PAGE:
There are people making amazing things around the world, are you one of them? Join the 49838 strong! And check out scores of projects they shared this week after the jump!
Don’t miss the chance to catch up with great pieces from the community from this week! Click the link below!
Featured on Adafruit’s Weekly Electronics Show and Tell!
Ham Radio enthusiast Mike stopped in to share about a bunch of new electronics projects in progress for the upcoming Maker Faire Bay Area, and also shared a book, Ham Radio for Arduino and Picaxe edited by Leigh L. Klotz, to which he had contributed two chapters. Another member of the community shared a postive book review of the book in the Adafruit forums a few weeks ago, so we had already shared about the book here! (read more) Featured: 4/27/2013!
Martin Atkins made this fun #adafruit6secs video to show off more of his “radiant mural” project he shared on Show and Tell a few months ago. And here is a longer video of it in action: “Chasing the LED Matrix.” (read more)
From Adafruit 6 Second Electronics Film Festival!
#adafruit6secs electronics film festival deadline May 6th!
Call For Entries: The Adafruit 6 second electronics film festival! Share your cool project in 6 seconds of video and win up to $600 at the Adafruit store, with six runners up winning $60 store credit each. In a 6 second video, we want you to share the best project you’ve made. Be sure not to use any copyrighted music, video, etc. This should be all your project, all by you. The Adafruit team will be looking on Twitter, G+/youtube and beyond for Vines, 6 second videos and more tagged with #adafruit6secs. The deadline is 6pm ET, 5/6/13. The Adafruit team of judges will pick their favorites and announce the winner on May, 12th at 6pm ET.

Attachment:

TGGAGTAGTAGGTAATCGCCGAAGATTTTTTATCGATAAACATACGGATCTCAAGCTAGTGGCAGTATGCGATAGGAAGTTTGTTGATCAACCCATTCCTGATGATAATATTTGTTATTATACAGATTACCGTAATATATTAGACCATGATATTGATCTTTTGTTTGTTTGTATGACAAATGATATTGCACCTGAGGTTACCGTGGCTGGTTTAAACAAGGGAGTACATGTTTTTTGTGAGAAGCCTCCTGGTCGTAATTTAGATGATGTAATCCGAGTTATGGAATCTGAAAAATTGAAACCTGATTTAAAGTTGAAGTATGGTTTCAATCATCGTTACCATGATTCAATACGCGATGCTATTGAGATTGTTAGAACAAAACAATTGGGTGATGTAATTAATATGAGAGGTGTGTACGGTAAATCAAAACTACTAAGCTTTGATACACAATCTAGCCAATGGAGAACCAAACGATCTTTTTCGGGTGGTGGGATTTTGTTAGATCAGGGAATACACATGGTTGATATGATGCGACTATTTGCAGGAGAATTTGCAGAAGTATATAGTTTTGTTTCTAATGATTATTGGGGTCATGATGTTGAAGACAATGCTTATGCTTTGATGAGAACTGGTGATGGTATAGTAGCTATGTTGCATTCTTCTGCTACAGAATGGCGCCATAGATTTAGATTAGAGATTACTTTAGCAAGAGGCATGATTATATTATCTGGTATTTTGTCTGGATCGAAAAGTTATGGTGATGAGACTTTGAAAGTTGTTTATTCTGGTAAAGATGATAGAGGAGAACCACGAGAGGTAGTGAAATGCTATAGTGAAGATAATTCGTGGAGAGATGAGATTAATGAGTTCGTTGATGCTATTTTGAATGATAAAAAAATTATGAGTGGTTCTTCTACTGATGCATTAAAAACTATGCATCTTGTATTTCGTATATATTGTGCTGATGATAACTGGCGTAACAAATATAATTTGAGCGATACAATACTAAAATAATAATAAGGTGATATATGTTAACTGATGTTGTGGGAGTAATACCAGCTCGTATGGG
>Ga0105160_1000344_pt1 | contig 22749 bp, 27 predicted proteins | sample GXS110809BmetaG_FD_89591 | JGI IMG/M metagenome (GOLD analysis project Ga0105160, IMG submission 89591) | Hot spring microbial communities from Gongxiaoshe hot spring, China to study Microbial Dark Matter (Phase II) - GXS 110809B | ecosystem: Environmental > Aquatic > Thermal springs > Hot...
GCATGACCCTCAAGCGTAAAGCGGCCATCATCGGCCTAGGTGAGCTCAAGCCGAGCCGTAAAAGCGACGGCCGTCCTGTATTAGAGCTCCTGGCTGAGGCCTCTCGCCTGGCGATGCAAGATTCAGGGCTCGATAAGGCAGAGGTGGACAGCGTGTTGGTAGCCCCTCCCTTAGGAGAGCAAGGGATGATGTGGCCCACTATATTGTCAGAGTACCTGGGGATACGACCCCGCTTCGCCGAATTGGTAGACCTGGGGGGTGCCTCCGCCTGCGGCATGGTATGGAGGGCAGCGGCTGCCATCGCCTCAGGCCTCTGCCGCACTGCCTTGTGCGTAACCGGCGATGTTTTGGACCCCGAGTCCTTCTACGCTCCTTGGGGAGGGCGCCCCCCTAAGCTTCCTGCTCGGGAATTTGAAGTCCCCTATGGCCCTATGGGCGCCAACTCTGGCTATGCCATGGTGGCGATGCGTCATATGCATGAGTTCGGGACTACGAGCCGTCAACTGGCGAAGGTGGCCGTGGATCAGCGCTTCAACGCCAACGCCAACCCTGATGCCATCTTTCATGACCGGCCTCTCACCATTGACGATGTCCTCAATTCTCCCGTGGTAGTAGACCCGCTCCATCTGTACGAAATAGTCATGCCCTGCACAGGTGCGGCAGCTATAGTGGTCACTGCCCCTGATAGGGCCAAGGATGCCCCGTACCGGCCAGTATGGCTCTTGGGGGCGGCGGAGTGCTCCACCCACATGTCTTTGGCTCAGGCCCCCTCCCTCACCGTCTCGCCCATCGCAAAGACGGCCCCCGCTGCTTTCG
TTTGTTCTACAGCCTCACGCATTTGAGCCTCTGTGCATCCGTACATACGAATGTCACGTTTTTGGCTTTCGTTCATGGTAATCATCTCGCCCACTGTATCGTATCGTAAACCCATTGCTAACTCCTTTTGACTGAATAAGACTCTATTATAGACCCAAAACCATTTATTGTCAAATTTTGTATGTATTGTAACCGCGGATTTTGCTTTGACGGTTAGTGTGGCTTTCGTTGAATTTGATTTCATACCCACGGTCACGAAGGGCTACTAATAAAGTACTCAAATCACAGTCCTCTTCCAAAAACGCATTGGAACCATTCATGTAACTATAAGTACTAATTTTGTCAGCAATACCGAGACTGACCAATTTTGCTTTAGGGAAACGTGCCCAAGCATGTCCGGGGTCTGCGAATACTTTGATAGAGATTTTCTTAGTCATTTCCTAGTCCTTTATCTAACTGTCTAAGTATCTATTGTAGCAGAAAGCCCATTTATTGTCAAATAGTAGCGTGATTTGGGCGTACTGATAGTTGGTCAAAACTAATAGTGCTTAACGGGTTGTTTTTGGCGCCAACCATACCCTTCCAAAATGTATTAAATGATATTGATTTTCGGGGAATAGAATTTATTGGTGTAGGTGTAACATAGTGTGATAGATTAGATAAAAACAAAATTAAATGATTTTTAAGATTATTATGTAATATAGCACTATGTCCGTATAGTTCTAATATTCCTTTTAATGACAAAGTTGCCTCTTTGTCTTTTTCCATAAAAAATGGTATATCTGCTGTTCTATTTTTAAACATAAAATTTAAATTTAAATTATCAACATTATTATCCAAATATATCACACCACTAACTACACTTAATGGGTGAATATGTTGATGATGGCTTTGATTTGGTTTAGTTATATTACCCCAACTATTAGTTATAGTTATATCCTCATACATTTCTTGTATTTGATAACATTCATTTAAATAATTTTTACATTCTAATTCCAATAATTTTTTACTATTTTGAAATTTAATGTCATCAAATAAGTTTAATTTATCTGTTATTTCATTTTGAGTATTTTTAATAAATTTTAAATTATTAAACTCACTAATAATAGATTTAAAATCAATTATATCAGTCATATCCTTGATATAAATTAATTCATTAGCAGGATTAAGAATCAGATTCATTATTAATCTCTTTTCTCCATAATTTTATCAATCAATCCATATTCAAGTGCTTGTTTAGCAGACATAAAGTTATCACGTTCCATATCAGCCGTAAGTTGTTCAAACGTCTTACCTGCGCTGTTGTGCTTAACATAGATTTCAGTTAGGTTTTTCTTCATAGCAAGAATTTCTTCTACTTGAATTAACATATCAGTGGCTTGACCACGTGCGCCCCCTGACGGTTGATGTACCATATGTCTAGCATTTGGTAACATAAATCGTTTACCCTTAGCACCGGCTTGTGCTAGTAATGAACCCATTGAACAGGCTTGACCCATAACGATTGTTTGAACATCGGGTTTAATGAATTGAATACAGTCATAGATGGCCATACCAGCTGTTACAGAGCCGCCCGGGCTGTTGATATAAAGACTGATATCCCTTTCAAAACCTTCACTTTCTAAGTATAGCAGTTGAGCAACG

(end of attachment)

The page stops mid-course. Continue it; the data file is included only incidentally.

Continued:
From the Google+ Community
(Note: Google+ login required.)
Jochen Hebeler shared: “I build a 3A constant current source based upon a LM3409. The total size of this PCB does not exceed 50mm*30mm and is working. I have to say, it is pretty damn hard to solder such a MSOP-10 chip ;)” (read more)
Phenoptix raises a glass: “The third office brew but first with me (+Ben Gray) as brewmeister. Gray’s Scarlett – Ruby Ale. Very pleased with the result, yeast bed is a bit active but it’s got great natural carbonation and a nice sweet foretaste and good bitter aftertaste.”
Alexis Wiasmitinow shared his electronics lab and projects! (read more)
Luciano Santa Brigida shared his first Kinect hack: “using Kinect SDK for Windows and different Photosphere techniques, including Android’s Photosphere.” (read more)
Hippy Nerd shared a cool animated schematic: “because its kinda hard to explain with words. It came out kinda neat. (sorry about image quality, the web version isnt as clean as the original.” (read more)
From RaizzieN: “I’m making transform-type quadcopter combined with quadruped robot.”(read more)
Kevion McGinley shared: “This is a compact (3k including resources) SSD1306 tile pseudo-graphics library I’ve been working on for the last week or so. It’s more or less feature complete and stable…ish at this point, so I figure it may be useful for others working with lower-end micros.” (read more)
Samuel Williams shared about progress with a games project: “The main reason to keep track of connectivity is efficient edge removal when shield balls are destroyed. When the ball is destroyed, simply find all connected balls, then destroy all edges for each pair of balls. I was thinking it might be interesting to write a dual-key hash table, where it is possible to have multiple keys pointing to the same value, along with the ability to query the hash table with either key to get a sub-set of edges, or both objects to get a unique edge. However, while it might save space and perhaps have a better constant factor speed, it would be the same O(1) operations per edge.” (read more)
Cart V Wood followed our tutorial to put together a Pi Wifi Radio — and then wanted to keep hacking: “I wanted to make mine portable, so I used a VAAS 5000mah battery pack (got two off Yugster last week), a Model A Pi, a Tenda PICO wifi adapter and a super short Belkin USB to Micro USB cord I had sitting around from another project.” (read more)